Cornelia Parker was born in Cheshire, England in 1956. Between 1980 and 1982, she attended University of Reading to study Fine Art and is now based in London where she lives and works.
Cornelia Parker is a sculptor and installation artist. Her work involves the manipulation, deconstruction and rereading of ‘everyday’ objects. With a strong rooting into the history of such things, there is also a common thread of violence that underlies her work. Cold Dark Matter: An Exploded View (1991) is one of Parker’s most famous early works. A shed full of garden implements was placed in Chisenhale Gallery before being removed and exploded in a controlled blast carried out by the British Army. The fragments were then brought back into the gallery and suspended from the ceiling and lit from a single bulb in order to create dramatic shadows, as if to recreate the split second moment before the blast. As well as blowing things up, Parker has flattened a thousand silver objects for Thirty Pieces of Silver (1988-9), fired a pearl necklace from a gun into a suit for the work One Day This Glass Will Break (1995) and sliced through objects with the guillotine that once beheaded Marie Antoinette, the infamous Queen of France who was convicted of treason. Another of her famous, and more contemplative works, The Maybe (1995), involved displaying actress Tilda Swinton sleeping within a vitrine at the Serpentine Gallery, London.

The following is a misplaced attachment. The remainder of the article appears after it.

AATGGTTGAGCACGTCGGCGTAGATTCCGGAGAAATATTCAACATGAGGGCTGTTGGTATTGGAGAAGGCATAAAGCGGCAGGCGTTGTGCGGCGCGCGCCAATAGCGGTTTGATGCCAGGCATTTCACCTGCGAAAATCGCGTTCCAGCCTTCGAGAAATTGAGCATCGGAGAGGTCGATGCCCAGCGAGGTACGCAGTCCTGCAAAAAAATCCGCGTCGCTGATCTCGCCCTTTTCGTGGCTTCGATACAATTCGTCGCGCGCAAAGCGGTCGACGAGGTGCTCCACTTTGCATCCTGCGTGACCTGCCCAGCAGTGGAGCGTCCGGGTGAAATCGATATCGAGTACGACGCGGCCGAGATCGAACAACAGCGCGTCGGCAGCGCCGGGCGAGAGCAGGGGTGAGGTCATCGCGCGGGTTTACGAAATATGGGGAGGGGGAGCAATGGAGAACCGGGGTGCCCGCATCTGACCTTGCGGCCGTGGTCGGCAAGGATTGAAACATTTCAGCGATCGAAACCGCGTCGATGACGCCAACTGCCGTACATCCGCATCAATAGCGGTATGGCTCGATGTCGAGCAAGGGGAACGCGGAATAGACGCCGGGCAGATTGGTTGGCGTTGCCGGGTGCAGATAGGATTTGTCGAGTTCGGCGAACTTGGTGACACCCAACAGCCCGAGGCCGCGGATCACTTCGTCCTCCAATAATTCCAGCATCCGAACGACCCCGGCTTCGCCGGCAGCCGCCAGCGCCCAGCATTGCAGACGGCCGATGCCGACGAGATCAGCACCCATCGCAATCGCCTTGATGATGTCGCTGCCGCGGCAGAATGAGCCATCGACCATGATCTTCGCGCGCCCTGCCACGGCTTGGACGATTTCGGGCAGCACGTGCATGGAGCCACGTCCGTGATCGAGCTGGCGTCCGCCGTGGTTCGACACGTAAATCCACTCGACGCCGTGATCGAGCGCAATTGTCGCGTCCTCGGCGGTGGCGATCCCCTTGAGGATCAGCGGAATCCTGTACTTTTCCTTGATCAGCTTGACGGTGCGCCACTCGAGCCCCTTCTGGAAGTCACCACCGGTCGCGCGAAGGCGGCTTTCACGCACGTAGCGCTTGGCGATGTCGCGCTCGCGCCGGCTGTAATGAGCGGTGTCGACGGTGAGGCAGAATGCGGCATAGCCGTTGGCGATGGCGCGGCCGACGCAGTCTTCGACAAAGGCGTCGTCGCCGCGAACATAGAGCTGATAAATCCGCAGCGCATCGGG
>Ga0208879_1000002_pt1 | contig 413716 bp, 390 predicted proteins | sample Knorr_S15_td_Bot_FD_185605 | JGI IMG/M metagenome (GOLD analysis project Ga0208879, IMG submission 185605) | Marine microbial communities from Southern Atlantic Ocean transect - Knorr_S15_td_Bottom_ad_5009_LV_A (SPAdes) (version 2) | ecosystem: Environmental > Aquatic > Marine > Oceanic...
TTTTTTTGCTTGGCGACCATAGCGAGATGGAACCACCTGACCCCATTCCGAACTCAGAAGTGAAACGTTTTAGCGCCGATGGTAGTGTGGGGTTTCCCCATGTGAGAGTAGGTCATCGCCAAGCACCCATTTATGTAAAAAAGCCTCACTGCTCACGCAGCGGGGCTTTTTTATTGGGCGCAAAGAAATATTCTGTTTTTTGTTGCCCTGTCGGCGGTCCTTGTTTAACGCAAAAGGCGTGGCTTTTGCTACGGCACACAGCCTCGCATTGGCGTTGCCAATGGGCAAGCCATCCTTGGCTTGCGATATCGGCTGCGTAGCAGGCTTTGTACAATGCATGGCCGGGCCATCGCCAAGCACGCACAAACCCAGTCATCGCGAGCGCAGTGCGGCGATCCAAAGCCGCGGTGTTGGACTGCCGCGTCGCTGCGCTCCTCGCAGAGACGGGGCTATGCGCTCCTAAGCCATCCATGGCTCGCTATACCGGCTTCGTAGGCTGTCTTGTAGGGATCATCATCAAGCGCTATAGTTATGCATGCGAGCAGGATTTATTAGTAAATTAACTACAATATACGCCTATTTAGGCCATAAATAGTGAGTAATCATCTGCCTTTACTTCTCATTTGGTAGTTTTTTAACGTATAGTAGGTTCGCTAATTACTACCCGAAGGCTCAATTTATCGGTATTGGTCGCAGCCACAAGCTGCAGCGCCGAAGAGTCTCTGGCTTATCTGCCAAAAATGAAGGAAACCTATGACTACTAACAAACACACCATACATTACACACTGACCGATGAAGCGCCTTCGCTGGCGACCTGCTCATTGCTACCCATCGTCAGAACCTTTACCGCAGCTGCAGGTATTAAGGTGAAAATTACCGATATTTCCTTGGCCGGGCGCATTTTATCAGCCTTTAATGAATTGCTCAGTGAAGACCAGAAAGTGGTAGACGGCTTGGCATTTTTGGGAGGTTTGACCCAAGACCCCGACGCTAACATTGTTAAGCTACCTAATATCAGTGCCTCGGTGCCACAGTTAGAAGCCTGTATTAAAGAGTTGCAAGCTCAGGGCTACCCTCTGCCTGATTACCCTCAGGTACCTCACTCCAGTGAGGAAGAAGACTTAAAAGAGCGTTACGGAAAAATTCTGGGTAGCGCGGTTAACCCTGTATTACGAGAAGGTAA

Meteorite lands….(1998) are part of a series of works created as part of Parker’s ongoing fascination with meteorites. Each work was made using a found piece of meteorite from Namibia, called Gibeon Meteorite, that dates back to 1836. This piece of rock was then heated and placed on enlarged maps of the UK, commonly known as A to Z’s. The placing of the rock in each of the works is different with the locations underneath representing some well known, as well as lesser known, landmarks. As the rock is removed, just a charred edged hole remains, revealing the burnt, fragile layers of paper. In this way, Parker evokes an apocalyptic sensation where the meteor encapsulates a fear of the unknown and highlights our helplessness against the forces of nature.
In 1997, Cornelia Parker was shortlisted for the Turner Prize. Recent solo shows include BALTIC Centre for Contemporary Art, Gateshead, 2010; Whitechapel Gallery, London, 2008; Frith Street Gallery, 2008 and Ikon Gallery, Birmingham, 2007. Major group shows include Days Like These, Tate Triennial, Tate Britain, London, 2003 and the British Art Show, McLellan Galleries, Glasgow; Leeds City Art Gallery, Leeds; Hayward Gallery, London, 1990.